On September 21st COMPLEX ran an article by staff writer Angel Diaz about the recent Drake & Future collab mixtape, What a Time to Be Alive, that took a very loud shit-talking approach to address “hip-hop purists” who critique popular mainstream rappers such as Drake.
“You old head, super lyrical motherfuckers need to get over yourselves. Every time some new rap drops you sound bitter. ‘This ain’t that real shit,’ you scream as you fix your two-toned durag and adjust your NT denim. We can’t enjoy the two hottest rappers in the game dropping a joint tape? What exactly is that ‘real’ shit then? Turn up music isn’t ‘real’ hip-hop? How so? Was the genre not invented at a goddamn party? Isn’t music about having a good time? I’m dead tired of you cats, man. You make my head hurt. Can’t be listening to Talib Kweli rap off beat and Lupe Fiasco deep cuts at BBQs. I, too, was once like you, but come on, don’t nobody wanna hear that shit all the fucking time.”
The article was…not received well by a lot of folks. Talib Kweli and Lupe Fiasco personally expressed their disgust at its claims, and other publications ran articles strongly countering it. But long before this slightly-unhinged commentary on the “conscious vs pop” or “real vs mainstream” divide in hip-hop, another article by Aaron Randle on The Root made a much more balanced and well-written argument for unity among the seemingly disparate factions of hip-hop.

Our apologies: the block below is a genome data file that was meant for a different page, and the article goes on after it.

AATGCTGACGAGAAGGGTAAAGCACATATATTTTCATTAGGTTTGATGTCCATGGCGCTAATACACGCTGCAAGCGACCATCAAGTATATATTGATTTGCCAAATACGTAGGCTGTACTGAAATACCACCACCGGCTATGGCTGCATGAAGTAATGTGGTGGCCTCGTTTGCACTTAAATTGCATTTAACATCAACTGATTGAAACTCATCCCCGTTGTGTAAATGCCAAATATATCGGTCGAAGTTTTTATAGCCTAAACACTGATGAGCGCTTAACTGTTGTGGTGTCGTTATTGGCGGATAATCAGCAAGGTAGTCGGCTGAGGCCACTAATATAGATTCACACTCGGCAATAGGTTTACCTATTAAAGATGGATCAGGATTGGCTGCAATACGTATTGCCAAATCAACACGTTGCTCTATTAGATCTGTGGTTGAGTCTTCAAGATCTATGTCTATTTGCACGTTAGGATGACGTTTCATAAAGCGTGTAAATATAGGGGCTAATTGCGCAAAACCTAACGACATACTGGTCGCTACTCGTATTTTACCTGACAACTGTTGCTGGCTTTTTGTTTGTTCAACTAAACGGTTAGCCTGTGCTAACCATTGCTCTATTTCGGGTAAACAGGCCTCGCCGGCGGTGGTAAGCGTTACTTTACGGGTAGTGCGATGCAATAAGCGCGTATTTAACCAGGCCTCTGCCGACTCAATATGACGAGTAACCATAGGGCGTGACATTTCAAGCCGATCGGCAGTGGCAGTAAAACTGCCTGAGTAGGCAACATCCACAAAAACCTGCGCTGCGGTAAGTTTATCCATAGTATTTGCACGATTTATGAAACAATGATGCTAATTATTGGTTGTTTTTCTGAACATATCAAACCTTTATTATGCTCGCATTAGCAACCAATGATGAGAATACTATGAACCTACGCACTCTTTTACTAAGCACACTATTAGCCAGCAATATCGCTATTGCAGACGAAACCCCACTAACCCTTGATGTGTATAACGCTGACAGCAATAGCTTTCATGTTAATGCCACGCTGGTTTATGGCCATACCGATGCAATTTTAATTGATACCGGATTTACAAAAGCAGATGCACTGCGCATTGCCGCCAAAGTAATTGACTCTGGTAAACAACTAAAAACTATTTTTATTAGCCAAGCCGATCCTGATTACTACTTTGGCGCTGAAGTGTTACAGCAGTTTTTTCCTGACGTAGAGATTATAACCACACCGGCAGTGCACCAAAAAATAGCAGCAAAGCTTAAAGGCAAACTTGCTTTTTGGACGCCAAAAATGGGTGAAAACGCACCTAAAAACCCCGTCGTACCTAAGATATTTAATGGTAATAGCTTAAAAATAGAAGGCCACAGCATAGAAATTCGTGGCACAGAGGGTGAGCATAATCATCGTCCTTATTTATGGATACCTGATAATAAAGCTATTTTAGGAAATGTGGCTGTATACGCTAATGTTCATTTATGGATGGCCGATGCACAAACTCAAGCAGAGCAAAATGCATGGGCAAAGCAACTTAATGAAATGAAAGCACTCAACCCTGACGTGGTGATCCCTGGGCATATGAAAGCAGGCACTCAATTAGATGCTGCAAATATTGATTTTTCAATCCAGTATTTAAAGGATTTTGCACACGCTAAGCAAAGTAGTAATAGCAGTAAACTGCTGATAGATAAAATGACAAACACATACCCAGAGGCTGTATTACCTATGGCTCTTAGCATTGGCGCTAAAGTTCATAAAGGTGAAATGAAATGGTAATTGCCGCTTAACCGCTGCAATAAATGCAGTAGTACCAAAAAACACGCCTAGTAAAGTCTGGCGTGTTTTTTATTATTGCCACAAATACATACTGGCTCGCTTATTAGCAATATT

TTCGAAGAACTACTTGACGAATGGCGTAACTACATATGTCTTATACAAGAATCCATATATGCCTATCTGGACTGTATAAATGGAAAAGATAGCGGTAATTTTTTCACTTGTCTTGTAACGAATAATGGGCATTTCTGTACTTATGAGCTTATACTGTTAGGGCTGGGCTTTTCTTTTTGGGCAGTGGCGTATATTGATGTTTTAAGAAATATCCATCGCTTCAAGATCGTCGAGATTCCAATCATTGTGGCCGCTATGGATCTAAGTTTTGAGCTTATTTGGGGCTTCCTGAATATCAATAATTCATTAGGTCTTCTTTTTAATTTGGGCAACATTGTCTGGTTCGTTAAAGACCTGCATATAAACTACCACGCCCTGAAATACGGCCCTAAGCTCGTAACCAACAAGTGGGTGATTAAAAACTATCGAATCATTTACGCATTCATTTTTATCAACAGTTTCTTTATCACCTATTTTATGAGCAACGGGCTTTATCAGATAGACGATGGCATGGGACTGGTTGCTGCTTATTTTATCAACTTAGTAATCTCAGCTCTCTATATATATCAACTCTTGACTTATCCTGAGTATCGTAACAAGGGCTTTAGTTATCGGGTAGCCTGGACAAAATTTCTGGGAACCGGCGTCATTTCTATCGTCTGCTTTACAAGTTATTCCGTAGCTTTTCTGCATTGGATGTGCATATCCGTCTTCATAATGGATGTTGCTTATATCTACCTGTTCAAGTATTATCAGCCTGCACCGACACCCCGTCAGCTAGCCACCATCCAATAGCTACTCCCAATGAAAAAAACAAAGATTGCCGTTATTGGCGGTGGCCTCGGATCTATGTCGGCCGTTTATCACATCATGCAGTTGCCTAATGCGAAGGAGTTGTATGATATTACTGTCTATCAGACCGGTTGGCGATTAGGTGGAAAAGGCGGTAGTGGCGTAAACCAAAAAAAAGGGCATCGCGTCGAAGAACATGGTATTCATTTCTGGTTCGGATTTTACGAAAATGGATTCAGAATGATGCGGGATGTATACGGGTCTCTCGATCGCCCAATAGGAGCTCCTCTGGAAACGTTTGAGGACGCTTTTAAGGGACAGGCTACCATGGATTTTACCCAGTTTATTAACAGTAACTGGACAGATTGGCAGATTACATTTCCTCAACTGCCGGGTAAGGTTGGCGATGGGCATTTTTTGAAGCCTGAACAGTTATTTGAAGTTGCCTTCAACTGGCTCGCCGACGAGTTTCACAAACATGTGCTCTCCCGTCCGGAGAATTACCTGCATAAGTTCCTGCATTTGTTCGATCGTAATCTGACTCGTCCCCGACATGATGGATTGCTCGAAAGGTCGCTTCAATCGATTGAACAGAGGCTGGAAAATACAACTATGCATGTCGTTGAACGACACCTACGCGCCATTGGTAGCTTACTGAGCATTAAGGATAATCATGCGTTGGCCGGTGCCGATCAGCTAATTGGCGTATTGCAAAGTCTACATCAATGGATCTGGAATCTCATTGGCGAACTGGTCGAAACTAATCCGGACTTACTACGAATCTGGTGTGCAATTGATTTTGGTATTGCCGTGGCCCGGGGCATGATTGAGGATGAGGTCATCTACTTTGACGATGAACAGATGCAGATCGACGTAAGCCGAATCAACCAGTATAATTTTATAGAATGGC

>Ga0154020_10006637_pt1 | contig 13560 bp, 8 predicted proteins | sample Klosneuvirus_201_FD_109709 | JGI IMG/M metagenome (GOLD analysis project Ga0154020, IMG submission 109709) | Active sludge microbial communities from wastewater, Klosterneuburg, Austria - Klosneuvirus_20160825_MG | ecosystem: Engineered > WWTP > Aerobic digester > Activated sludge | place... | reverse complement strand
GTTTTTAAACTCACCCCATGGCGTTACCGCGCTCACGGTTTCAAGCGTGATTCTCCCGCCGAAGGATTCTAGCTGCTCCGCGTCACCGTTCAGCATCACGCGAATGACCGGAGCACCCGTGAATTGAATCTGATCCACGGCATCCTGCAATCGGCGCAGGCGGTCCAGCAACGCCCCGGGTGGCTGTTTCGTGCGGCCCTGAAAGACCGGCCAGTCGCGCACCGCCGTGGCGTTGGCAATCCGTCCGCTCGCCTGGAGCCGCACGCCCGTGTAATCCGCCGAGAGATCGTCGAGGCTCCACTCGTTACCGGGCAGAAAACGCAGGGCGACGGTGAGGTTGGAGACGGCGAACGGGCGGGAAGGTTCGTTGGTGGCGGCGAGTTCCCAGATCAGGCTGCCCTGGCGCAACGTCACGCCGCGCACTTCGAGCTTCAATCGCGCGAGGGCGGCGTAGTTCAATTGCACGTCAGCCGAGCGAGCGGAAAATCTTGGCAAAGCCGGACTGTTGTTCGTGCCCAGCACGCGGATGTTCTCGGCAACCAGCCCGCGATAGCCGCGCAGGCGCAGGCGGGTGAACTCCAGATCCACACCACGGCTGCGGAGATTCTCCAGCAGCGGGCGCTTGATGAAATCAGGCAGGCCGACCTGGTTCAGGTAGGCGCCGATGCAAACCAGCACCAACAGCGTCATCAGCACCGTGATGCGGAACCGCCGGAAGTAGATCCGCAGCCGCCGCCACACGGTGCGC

“And to me, that’s all the ‘real’ hip-hop debate is, really: less unbiased, nuanced, critical examination of musical quality, and more snap judgment of ‘acceptable’ and ‘unacceptable’ Blackness. It’s what makes purists feel good about themselves when they tout a Kendrick Lamar or a Common while simultaneously downplaying a Young Thug. It’s them saying, ‘I support this type of good Black musician, not this other isht.’ It’s respectability politics. Every time a purist, cloaked in self-righteousness, beats his chest for real hip-hop while giving the finger to a Migos, 2 Chainz or Gucci Mane, he’s creating a musical caste system, arbitrarily deciding what type of artist and music is beneath his taste, and thus unworthy of the hip-hop canon.”
But in the end, the wisdom of THE ARTIST wins. Just as she did when featuring Lil Wayne on her 2010 album New Amerykah Part Two, Ms. Badu, the queen of consciousness, showed all of us what cultural unity really means. With her perfect re-working of Drake’s pop single “Hotline Bling,” received with wild fanfare by her millions of fans, she wasted no time judging or explaining. Instead she let the beauty of the music move her heart, unburdened by labels or generational loyalty. As always, Erykah gives woke positivity to every tribe within the hip-hop nation. And we need her love.